Figure 5 Blundell’s apparatus in use. From J. Blundell (1828). ‘Observations on the transfusion of blood’, The Lancet, 2, 321. Wellcome Library, London, CC BY.
It wasn't until the 1940s that a nurse was allowed to administer IV therapy. Until that time, only doctors were permitted to do so. These days, nurses are the ones who typically handle IV therapy for patients.
Figure 6 Nurse training on preparing a syringe at the Babies Hospital, New York, 1942. Photo by Fritz Henle for the Office of War Information.
The method of medications and fluids storage for infusions was developed. Prior to the 1930s, infusions were contained in open containers. In the 1930s they were kept in a vacuum-sealed glass bottle instead. Up until the 1970s, infusions were contained in glass bottles. With the invention of a new screw cap, began the demise of the glass bottle. Sepsis in hospitals with 50 deaths were linked to the lab producing the new screw bottle which had bacterial contamination and resulted in criminal changes to the hospital. This in combination with the invention of flexible IV bags resulted in a transition period from glass to plastic containers in the 70s. By the 1980s IV infusions were mostly delivered in plastic IV bags, with less safety concerns from the broken glass and easier administration of piggyback infusions.
In the 1960s, IV infusion pumps became a ubiquitous sight in hospitals all across the country. This was also during the time when Dr. John Myers started injecting patients with what he called a “cocktail” of vitamins and minerals. His exact formula was lost upon his death in the 1980s, but experts came up with a modified version that's pretty close. The cocktail includes vitamins B and C, magnesium sulphate, calcium gluconate, and selenium to manage conditions ranging from allergies and asthma, to heart disease and fibromyalgia. This showed that IV therapy can help patients receive valuable nutrients in addition to blood transfusions. All of these advances in transfusion and resuscitative therapies were coupled to advances in drug infusion technologies, including the hollow-bore metallic needle by the mid-19th century and adoption of antiseptic techniques in the late 19th century. In 1930, the first plastic IV catheter was demonstrated. In 1960, central line cannulation was first described. Since then, there have been a multitude of advances in catheters, IV tubing systems, connectors, reservoirs, and fluid propulsion devices (9).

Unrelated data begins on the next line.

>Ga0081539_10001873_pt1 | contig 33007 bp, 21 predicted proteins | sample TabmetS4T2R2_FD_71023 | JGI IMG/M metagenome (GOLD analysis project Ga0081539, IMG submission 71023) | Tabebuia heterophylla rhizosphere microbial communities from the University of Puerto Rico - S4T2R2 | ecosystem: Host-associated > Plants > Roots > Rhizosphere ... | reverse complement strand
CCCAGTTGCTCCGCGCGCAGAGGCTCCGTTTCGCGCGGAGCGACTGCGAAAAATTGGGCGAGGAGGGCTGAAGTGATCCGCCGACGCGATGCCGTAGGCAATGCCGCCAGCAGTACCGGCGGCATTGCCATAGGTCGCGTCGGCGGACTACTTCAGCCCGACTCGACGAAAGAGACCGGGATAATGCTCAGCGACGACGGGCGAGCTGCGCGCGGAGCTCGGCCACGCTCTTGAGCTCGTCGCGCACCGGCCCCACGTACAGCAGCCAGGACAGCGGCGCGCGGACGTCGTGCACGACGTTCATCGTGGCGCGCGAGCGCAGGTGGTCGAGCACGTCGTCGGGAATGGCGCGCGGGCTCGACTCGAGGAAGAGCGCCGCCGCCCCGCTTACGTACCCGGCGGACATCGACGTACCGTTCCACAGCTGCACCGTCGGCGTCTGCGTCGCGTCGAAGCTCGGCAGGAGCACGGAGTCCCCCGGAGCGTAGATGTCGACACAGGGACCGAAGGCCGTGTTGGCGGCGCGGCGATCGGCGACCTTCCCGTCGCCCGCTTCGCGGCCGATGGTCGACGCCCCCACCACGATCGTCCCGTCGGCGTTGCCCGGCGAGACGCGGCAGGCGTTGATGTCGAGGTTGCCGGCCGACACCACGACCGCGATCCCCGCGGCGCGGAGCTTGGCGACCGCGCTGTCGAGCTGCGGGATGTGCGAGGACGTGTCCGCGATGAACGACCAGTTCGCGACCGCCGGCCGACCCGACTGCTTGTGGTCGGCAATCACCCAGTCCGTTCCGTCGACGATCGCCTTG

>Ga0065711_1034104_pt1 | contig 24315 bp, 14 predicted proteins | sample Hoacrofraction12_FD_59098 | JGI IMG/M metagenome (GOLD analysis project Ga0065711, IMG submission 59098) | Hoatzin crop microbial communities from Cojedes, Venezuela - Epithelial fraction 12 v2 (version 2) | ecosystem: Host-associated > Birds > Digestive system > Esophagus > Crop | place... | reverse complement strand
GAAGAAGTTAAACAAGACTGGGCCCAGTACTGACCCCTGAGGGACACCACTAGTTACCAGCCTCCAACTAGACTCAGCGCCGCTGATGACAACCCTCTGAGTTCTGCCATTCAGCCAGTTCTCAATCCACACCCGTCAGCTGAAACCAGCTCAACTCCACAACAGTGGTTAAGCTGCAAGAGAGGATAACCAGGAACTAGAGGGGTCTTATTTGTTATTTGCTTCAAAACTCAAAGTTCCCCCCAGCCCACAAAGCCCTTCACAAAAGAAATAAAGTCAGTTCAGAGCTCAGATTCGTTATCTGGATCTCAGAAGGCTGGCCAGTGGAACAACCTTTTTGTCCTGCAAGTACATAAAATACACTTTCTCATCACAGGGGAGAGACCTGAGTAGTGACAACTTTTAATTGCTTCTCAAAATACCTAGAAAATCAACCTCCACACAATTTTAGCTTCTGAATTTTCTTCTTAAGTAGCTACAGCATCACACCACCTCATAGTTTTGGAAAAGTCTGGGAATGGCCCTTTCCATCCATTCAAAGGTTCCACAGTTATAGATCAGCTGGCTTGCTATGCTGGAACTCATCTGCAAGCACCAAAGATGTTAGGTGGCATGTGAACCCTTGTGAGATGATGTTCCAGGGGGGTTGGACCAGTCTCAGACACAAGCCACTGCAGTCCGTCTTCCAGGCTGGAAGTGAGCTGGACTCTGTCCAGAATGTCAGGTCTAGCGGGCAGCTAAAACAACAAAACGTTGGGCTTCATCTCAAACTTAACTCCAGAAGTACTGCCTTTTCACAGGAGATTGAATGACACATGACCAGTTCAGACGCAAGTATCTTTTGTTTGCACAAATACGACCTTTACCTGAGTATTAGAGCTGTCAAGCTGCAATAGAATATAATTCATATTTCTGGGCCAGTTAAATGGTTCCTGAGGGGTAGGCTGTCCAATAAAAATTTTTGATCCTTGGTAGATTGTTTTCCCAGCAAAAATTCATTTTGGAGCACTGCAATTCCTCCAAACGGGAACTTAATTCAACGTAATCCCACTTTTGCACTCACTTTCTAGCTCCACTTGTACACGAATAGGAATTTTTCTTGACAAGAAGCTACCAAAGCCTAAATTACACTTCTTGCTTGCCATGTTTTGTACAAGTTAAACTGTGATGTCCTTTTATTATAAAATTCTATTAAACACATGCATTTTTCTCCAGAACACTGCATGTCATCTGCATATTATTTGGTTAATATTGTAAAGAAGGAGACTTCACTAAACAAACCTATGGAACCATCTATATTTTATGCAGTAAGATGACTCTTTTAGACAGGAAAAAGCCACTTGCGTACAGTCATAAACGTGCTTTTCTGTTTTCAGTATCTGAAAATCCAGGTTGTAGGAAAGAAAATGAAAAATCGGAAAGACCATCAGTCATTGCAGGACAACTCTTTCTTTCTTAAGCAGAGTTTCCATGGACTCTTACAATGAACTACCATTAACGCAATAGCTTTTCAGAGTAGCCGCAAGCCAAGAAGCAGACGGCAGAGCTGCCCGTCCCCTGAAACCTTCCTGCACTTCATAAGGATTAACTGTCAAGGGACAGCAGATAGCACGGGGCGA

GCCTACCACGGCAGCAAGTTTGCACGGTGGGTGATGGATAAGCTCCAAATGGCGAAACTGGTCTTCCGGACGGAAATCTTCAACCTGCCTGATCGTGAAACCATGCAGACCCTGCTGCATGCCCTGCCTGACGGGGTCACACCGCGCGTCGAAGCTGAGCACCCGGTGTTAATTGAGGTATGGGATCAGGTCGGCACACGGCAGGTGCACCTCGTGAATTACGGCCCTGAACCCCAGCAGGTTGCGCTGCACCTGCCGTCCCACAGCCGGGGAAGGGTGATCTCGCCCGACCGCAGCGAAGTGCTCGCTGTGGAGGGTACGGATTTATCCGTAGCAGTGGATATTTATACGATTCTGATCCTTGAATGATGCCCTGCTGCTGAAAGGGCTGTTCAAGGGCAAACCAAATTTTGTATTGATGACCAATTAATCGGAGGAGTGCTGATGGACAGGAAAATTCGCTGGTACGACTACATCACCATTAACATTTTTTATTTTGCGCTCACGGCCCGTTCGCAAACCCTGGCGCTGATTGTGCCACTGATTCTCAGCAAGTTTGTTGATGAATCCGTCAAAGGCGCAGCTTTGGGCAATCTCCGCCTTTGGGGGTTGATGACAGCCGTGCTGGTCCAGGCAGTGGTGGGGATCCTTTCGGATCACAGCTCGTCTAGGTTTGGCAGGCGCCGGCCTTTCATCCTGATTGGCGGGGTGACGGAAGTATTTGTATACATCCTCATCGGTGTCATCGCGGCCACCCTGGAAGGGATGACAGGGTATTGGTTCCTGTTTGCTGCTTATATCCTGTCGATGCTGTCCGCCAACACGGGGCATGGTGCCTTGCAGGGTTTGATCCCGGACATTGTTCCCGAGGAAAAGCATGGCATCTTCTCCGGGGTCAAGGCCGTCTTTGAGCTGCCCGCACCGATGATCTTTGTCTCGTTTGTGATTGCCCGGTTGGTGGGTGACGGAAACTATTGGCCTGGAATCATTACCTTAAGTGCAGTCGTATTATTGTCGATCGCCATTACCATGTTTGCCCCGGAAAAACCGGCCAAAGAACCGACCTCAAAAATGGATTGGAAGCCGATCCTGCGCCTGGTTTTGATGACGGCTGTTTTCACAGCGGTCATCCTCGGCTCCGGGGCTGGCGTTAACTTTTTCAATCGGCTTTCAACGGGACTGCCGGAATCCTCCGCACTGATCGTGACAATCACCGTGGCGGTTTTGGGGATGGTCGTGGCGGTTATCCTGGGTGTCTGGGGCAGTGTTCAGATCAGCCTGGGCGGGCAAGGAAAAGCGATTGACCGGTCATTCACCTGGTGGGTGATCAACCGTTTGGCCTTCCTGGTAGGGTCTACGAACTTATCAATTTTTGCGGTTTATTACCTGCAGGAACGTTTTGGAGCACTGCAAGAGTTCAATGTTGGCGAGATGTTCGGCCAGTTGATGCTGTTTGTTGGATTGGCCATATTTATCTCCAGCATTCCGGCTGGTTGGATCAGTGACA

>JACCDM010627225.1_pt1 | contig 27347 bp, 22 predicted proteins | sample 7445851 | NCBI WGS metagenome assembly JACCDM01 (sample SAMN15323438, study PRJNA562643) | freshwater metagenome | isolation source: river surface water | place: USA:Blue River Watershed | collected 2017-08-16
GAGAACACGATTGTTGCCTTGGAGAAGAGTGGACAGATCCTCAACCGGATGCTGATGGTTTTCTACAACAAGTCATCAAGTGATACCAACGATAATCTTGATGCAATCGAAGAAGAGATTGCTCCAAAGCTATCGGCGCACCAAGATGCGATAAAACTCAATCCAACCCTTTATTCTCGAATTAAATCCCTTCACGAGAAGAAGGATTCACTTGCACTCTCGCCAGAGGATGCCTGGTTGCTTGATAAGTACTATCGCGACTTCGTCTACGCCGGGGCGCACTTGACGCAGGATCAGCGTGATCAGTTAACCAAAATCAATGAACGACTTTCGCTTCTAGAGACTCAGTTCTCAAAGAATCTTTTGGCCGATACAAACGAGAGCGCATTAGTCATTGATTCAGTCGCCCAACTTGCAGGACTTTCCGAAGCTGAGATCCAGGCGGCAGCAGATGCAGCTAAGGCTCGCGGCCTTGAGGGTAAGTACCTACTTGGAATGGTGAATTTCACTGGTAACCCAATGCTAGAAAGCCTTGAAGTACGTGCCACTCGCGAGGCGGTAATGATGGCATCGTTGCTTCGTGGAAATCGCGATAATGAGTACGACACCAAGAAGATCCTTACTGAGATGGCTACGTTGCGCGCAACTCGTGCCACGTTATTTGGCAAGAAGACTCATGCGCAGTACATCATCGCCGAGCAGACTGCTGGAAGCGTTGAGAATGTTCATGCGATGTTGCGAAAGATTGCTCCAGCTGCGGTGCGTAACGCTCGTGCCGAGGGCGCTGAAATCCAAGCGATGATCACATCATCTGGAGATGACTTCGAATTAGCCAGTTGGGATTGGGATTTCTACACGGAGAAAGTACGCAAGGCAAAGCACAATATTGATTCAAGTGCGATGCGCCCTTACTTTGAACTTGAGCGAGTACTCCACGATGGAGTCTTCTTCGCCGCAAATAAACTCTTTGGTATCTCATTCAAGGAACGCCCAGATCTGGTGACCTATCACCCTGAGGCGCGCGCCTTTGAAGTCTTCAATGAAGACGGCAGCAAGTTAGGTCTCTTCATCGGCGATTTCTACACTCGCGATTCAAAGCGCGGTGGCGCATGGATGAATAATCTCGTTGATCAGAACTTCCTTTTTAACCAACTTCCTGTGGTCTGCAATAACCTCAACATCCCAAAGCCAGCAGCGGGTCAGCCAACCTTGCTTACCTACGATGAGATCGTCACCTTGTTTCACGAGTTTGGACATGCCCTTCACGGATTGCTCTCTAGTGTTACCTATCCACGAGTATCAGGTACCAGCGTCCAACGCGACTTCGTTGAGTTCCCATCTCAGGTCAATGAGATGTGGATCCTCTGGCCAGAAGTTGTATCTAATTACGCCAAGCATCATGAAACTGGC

Towards the end of the 19th century, the Luer Company developed the Luer connection, which is still used today. This allows the head of the hypodermic needle to be easily attached and detached with improved safety. This connector is part of the Sapphire infusion sets. In the 1980s the first computerized ambulatory pump was invented. Before the development and adoption of electromechanical pumps, most drug infusions were propelled by gravity. Drug infusions today may still be given by gravity, especially in environments with fewer resources available (9).
No longer a controversial treatment, infusion is used on a daily basis. It's used to both improve and save lives in numerous ways. But even though it's widely accepted, it's always being improved upon. Smart pumps such as the Sapphire Infusion Pump which has been on the market since 2013 provide accurate treatment delivery. The Sapphire Infusion pump offers a drug library and multiple therapy options to help improve patient treatment whilst not compromising on quality. Although those early experiments may not have seemed like milestones, they were truly the building blocks of treatments on which we rely today.
Sapphire infusion technology is constantly improving and further technological advances such as the Insights platform and remote treatment capability are advances that are coming out soon.